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The Hambrook family tragedies

Lily Hambrook’s grave marker lying on the ground before it was stolen. PHOTOS/SUPPLIED

For more than 130 years, a wooden board has marked the resting place of a young woman buried in Masterton’s Archer St cemetery. Recently it was removed from the old section of the cemetery and discarded in the Queen Elizabeth Park car park. Gareth Winter from the Wairarapa Archive explains how the marker was identified, and the tragic stories that lie behind it.

There are not many wooden markers left in the Archer St cemetery. Although they would once have been common, they have largely eroded and been removed.

The one that was found had no name on it but was recognisable as having been just along the row from another of the few wooden markers remaining, that of Maggie Tait.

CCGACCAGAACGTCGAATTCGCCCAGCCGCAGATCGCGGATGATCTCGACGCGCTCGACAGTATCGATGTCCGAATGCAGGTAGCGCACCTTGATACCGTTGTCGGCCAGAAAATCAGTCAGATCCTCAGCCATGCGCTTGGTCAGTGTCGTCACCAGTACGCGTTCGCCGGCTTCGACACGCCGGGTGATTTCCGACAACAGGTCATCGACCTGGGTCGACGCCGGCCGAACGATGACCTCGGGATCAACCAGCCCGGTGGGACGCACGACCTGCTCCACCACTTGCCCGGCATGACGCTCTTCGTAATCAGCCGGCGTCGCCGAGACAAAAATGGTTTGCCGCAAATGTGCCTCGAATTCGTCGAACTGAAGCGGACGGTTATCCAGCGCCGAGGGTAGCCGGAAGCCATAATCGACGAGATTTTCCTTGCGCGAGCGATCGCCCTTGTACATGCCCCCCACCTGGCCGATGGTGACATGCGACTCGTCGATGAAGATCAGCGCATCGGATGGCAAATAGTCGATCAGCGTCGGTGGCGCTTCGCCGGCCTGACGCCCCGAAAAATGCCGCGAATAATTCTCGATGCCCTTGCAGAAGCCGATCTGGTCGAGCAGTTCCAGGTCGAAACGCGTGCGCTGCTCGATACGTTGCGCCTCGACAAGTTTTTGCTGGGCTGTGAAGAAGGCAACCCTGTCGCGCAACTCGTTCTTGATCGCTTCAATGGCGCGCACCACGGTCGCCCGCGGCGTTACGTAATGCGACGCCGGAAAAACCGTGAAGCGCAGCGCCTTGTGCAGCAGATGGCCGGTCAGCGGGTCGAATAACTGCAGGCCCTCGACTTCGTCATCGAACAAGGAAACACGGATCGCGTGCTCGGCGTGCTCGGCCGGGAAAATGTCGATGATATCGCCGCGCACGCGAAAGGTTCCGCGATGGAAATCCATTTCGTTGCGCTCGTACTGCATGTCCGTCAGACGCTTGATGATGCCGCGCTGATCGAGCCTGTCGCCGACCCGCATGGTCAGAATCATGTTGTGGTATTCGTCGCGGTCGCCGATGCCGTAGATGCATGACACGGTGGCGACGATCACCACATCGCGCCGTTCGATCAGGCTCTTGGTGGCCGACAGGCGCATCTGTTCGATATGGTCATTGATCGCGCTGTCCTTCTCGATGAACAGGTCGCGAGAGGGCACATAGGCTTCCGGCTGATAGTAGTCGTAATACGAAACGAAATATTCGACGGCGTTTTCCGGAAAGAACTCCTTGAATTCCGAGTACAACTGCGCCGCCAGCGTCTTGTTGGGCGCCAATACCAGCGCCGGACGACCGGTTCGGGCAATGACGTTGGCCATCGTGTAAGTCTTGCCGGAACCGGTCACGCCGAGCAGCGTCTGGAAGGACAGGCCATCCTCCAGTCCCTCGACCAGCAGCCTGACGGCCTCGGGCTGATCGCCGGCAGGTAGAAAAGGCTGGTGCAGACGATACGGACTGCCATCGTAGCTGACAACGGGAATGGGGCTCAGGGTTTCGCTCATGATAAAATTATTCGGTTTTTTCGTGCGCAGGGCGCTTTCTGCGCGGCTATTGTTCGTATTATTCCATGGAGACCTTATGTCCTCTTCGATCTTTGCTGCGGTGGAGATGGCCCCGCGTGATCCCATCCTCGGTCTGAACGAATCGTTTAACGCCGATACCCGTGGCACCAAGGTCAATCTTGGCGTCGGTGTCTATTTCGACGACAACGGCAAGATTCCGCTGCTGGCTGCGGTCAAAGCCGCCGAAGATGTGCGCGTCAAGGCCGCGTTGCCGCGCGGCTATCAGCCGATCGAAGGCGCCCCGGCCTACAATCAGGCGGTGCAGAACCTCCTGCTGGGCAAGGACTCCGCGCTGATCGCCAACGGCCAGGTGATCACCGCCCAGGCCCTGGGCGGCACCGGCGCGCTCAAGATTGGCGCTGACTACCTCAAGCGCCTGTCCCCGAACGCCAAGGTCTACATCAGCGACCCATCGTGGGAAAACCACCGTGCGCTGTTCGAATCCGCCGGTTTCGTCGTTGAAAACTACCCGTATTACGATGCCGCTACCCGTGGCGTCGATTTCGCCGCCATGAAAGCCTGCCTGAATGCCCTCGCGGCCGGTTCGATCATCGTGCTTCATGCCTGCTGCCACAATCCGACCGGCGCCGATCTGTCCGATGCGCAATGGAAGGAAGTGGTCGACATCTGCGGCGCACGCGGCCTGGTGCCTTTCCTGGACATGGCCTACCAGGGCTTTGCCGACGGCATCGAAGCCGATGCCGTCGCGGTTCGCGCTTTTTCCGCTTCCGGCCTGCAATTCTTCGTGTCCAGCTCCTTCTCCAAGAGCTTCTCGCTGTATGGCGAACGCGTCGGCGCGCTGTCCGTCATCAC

The missing marker was that of Lily Marion Hambrook, who died on August 19, 1886, aged 18 years old. The grave next to it was that of Alice Smith Hambrook, who died on August 11, 1886, aged 18 days.

Lily was the daughter of George Hambrook and his wife Harriett Ann Gough. They were married in 1860 in Wellington, George having arrived in the country six years earlier from Melbourne.

He was born in London in 1834 and is recorded as living in the Nelson area in 1860.

He had an interest in Wairarapa, as he is listed as a member of the Small Farms Association and drawing a section in Greytown in 1861.

By the late 1870s, the family moved north, and the children, including Lily, were enrolled at Carterton School, but by the mid-1880s they were at Tutaekara, a rural area near Eketahuna.